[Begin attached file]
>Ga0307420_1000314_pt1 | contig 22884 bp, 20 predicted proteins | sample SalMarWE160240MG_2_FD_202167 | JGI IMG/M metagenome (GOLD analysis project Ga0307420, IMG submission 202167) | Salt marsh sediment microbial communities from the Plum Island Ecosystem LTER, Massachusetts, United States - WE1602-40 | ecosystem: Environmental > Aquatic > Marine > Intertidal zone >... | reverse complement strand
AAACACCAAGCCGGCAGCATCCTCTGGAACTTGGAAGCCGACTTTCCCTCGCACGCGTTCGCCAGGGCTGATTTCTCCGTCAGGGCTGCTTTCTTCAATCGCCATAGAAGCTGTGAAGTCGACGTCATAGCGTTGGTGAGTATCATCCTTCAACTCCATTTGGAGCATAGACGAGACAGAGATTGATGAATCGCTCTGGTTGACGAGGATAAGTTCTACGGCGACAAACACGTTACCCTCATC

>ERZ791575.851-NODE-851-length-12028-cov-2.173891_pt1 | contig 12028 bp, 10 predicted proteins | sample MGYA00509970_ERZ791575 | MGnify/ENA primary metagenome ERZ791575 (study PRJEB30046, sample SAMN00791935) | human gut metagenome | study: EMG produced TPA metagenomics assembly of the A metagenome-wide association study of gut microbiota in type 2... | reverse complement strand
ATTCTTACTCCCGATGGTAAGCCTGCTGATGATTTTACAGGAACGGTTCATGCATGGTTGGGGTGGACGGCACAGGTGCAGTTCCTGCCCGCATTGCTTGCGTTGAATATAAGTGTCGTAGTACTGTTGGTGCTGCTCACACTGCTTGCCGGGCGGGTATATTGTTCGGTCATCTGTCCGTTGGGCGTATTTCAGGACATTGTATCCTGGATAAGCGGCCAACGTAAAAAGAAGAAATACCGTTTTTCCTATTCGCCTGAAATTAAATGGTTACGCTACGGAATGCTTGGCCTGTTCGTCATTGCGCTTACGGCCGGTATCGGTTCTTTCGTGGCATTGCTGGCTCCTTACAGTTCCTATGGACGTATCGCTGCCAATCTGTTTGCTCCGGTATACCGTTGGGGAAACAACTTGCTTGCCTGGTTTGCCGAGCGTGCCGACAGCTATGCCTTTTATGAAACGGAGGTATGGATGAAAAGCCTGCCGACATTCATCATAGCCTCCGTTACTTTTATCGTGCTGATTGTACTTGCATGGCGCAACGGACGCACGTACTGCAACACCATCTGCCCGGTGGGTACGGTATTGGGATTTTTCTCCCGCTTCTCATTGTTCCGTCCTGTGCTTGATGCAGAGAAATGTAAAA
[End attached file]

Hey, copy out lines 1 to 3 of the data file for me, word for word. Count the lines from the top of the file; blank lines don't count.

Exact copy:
>Ga0307420_1000314_pt1 | contig 22884 bp, 20 predicted proteins | sample SalMarWE160240MG_2_FD_202167 | JGI IMG/M metagenome (GOLD analysis project Ga0307420, IMG submission 202167) | Salt marsh sediment microbial communities from the Plum Island Ecosystem LTER, Massachusetts, United States - WE1602-40 | ecosystem: Environmental > Aquatic > Marine > Intertidal zone >... | reverse complement strand
AAACACCAAGCCGGCAGCATCCTCTGGAACTTGGAAGCCGACTTTCCCTCGCACGCGTTCGCCAGGGCTGATTTCTCCGTCAGGGCTGCTTTCTTCAATCGCCATAGAAGCTGTGAAGTCGACGTCATAGCGTTGGTGAGTATCATCCTTCAACTCCATTTGGAGCATAGACGAGACAGAGATTGATGAATCGCTCTGGTTGACGAGGATAAGTTCTACGGCGACAAACACGTTACCCTCATC

>ERZ791575.851-NODE-851-length-12028-cov-2.173891_pt1 | contig 12028 bp, 10 predicted proteins | sample MGYA00509970_ERZ791575 | MGnify/ENA primary metagenome ERZ791575 (study PRJEB30046, sample SAMN00791935) | human gut metagenome | study: EMG produced TPA metagenomics assembly of the A metagenome-wide association study of gut microbiota in type 2... | reverse complement strand